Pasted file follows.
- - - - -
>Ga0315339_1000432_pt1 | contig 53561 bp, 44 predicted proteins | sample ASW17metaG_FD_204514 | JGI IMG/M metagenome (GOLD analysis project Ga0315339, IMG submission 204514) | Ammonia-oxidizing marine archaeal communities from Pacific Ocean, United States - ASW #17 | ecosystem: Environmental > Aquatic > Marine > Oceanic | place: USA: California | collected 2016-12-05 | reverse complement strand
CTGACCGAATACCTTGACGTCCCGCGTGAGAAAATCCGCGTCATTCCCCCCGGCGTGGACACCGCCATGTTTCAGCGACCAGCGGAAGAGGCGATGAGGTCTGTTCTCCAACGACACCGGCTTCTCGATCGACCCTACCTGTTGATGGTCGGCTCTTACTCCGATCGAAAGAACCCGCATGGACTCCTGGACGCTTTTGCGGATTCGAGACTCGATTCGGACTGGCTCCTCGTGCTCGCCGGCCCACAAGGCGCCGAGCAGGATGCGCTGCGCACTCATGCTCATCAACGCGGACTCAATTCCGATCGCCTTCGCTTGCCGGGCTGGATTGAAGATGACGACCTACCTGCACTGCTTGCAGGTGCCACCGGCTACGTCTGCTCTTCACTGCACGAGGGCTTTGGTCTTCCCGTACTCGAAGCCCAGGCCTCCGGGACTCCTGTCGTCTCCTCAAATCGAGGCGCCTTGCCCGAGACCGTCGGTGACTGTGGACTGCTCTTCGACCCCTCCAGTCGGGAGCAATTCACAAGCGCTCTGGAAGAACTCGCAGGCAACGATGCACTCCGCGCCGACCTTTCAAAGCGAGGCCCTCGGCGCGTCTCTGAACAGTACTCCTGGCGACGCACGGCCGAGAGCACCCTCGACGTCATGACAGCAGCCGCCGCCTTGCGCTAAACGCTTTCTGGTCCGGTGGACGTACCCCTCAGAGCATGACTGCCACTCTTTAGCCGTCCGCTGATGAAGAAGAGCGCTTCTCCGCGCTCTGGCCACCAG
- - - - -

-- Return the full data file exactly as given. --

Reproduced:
>Ga0315339_1000432_pt1 | contig 53561 bp, 44 predicted proteins | sample ASW17metaG_FD_204514 | JGI IMG/M metagenome (GOLD analysis project Ga0315339, IMG submission 204514) | Ammonia-oxidizing marine archaeal communities from Pacific Ocean, United States - ASW #17 | ecosystem: Environmental > Aquatic > Marine > Oceanic | place: USA: California | collected 2016-12-05 | reverse complement strand
CTGACCGAATACCTTGACGTCCCGCGTGAGAAAATCCGCGTCATTCCCCCCGGCGTGGACACCGCCATGTTTCAGCGACCAGCGGAAGAGGCGATGAGGTCTGTTCTCCAACGACACCGGCTTCTCGATCGACCCTACCTGTTGATGGTCGGCTCTTACTCCGATCGAAAGAACCCGCATGGACTCCTGGACGCTTTTGCGGATTCGAGACTCGATTCGGACTGGCTCCTCGTGCTCGCCGGCCCACAAGGCGCCGAGCAGGATGCGCTGCGCACTCATGCTCATCAACGCGGACTCAATTCCGATCGCCTTCGCTTGCCGGGCTGGATTGAAGATGACGACCTACCTGCACTGCTTGCAGGTGCCACCGGCTACGTCTGCTCTTCACTGCACGAGGGCTTTGGTCTTCCCGTACTCGAAGCCCAGGCCTCCGGGACTCCTGTCGTCTCCTCAAATCGAGGCGCCTTGCCCGAGACCGTCGGTGACTGTGGACTGCTCTTCGACCCCTCCAGTCGGGAGCAATTCACAAGCGCTCTGGAAGAACTCGCAGGCAACGATGCACTCCGCGCCGACCTTTCAAAGCGAGGCCCTCGGCGCGTCTCTGAACAGTACTCCTGGCGACGCACGGCCGAGAGCACCCTCGACGTCATGACAGCAGCCGCCGCCTTGCGCTAAACGCTTTCTGGTCCGGTGGACGTACCCCTCAGAGCATGACTGCCACTCTTTAGCCGTCCGCTGATGAAGAAGAGCGCTTCTCCGCGCTCTGGCCACCAG